Wednesday, August 10, 2011


Dear Friends,

Recently, I traveled to Souda Bay on Crete with my friends from Northern Ireland, Paul and Karen, and Karen’s sons, Colin and Luke. It was a hot and sunny day as we traveled west toward Chania. When we rounded a bend in the narrow, twisting road, the Bay of Souda opened up before us. It is a natural bay and provides a perfect shelter for the ships of the Greek Navy, as well as those ships that are deployed under the banner of N.A.T.O. But, our real mission wasn’t to view the harbor or the ships going in and out. We were on a more serious…a more somber mission. Paul and Karen were taking me to visit the Souda Bay War Cemetery where over 1,500 men of the British Commonwealth rest. These are the men who fell while defending the island against the German invasion of Crete during the Second World War.

The cemetery sits at the far northwestern corner of Souda Bay. Its tranquil setting masquerades the horror and terror these men must have faced during the onslaught of the German invasion. Some of these young men were little more than boys…but they must be admired for their loyalty and patriotism for answering their Country’s call to duty.

When we stepped just inside the iron gates to the cemetery, I immediately knew that we were all standing upon hallowed ground…ground that had been sanctified by the blood of their countrymen. But, in a much greater sense, they were also MY countrymen as well…after all Great Britain and the United States were allies working toward the common goal of ridding the world from the blight of Nazism and Fascism. I knew that none of us was worthy to set so much as one foot upon that ground, but I felt a beckoning…a call from these men: “Come in. Walk amongst us. Stand beside us. Just never forget us or the sacrifices we made”. As I looked out, I could see nothing but row upon row of identical white stones, each marking the final resting place of these valiant men. It seemed a tragic irony that these men who died such violent deaths and so far from home should be settled in such a peaceful, blissful setting.

As I wandered amongst the stones, sometimes stopping to read a name here or a tribute there, I couldn’t help but notice how well-maintained and well-groomed the cemetery was. It could hardly be said the grass was mowed and trimmed - it was more like it had been manicured with the greatest care and with the utmost attention. There were also flowers and beautiful plants growing between each stone. The flowers, shrubs and bushes helped to create a more colorful and uplifting backdrop for the final resting place of these men.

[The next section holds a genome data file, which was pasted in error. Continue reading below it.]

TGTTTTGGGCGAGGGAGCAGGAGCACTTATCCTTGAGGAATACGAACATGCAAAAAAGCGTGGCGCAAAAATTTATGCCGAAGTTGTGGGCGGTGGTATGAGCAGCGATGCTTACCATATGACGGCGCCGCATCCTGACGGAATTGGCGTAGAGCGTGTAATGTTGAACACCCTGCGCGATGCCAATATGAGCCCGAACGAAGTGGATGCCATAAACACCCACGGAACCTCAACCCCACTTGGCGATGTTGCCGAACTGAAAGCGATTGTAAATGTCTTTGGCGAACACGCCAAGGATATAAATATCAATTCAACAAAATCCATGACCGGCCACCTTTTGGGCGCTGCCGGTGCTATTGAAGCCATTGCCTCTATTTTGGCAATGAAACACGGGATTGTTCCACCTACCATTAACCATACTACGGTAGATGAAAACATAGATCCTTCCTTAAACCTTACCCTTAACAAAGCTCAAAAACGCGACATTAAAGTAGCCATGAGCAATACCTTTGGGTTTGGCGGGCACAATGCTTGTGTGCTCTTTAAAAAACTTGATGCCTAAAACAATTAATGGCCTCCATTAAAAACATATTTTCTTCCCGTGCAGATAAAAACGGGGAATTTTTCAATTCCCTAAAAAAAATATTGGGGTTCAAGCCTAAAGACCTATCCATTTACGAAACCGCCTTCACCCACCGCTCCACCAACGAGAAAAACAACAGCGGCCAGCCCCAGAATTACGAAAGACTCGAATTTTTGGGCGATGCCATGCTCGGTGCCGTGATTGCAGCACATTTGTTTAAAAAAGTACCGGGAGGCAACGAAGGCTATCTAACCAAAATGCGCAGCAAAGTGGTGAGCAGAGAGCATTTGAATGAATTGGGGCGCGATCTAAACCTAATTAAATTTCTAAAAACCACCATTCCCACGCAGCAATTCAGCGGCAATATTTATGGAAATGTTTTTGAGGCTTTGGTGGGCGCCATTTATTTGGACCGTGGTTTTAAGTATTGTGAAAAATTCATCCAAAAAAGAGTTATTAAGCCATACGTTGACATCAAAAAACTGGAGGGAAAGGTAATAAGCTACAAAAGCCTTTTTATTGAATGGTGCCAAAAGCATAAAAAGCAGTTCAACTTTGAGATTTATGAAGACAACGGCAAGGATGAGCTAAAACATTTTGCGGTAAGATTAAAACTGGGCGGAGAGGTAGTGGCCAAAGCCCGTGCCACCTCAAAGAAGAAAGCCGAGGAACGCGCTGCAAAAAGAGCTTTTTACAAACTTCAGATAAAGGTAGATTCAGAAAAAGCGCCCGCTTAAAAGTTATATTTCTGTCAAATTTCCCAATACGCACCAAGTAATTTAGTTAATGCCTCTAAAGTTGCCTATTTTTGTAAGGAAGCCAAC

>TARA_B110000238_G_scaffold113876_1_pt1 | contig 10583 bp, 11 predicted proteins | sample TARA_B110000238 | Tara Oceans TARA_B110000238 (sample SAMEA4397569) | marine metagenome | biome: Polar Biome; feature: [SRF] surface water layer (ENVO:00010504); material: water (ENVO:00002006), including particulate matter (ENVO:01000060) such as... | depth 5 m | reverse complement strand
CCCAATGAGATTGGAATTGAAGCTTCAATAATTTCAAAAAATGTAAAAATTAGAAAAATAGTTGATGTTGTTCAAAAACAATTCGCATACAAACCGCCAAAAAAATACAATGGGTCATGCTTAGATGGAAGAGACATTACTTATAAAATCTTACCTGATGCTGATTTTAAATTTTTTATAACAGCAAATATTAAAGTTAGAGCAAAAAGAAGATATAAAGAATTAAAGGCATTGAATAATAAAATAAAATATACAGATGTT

As I walked from stone to stone, from row to row, from section to section, I seemed to lose track of time. But, time wasn’t really relevant – not really important…after all, time for these 1,500 men has stopped. All of these men, both young and old, have sacrificed all of their tomorrows for what they were able to do then and there. And the very least that we can do, is to pause and spend a little of our time in quiet recognition and appreciation for the terrible sacrifices they made. Rest in Peace my Brothers and may God hold you in the palms of His hands for all Eternity!

Your Friend and Fellow “Silent Warrior”,

Bob Armistead
Cross and Sword stand
watch over the British
Commonwealth World
War Two Cemetery at
Souda Bay, Crete.

ABOVE PHOTO: Entrance to
 the BritishCommonwealth World War
Two Cemetery at Souda Bay, Crete.

ABOVE PHOTO:  Stone after stone,
row after row...British World War
Two Cemetery at Souda Bay, Crete.
ABOVE PHOTO:  A flower or plant
adorns either side of every stone at the
British World War Two Cemetery at
Souda Bay, Crete.

ABOVE PHOTO:  British World War
Two soldiers, airmen and seamen rest in
the Souda Bay War Cemetery.
ABOVE PHOTO:  1,500 soldiers of
the British Commonwealth lie in quiet
repose in Souda Bay War Cemetary.
ABOVE PHOTO:  Some of the
beautiful flowers that adorn each
gravesite at the British World War
Two Cemetery at Souda Bay,  Crete.



Jean Flannery said...

Thanks Bob, poignant words and pictures.

Jean Flannery said...

Very poignant, Bobby - both words and pictures. Thanks.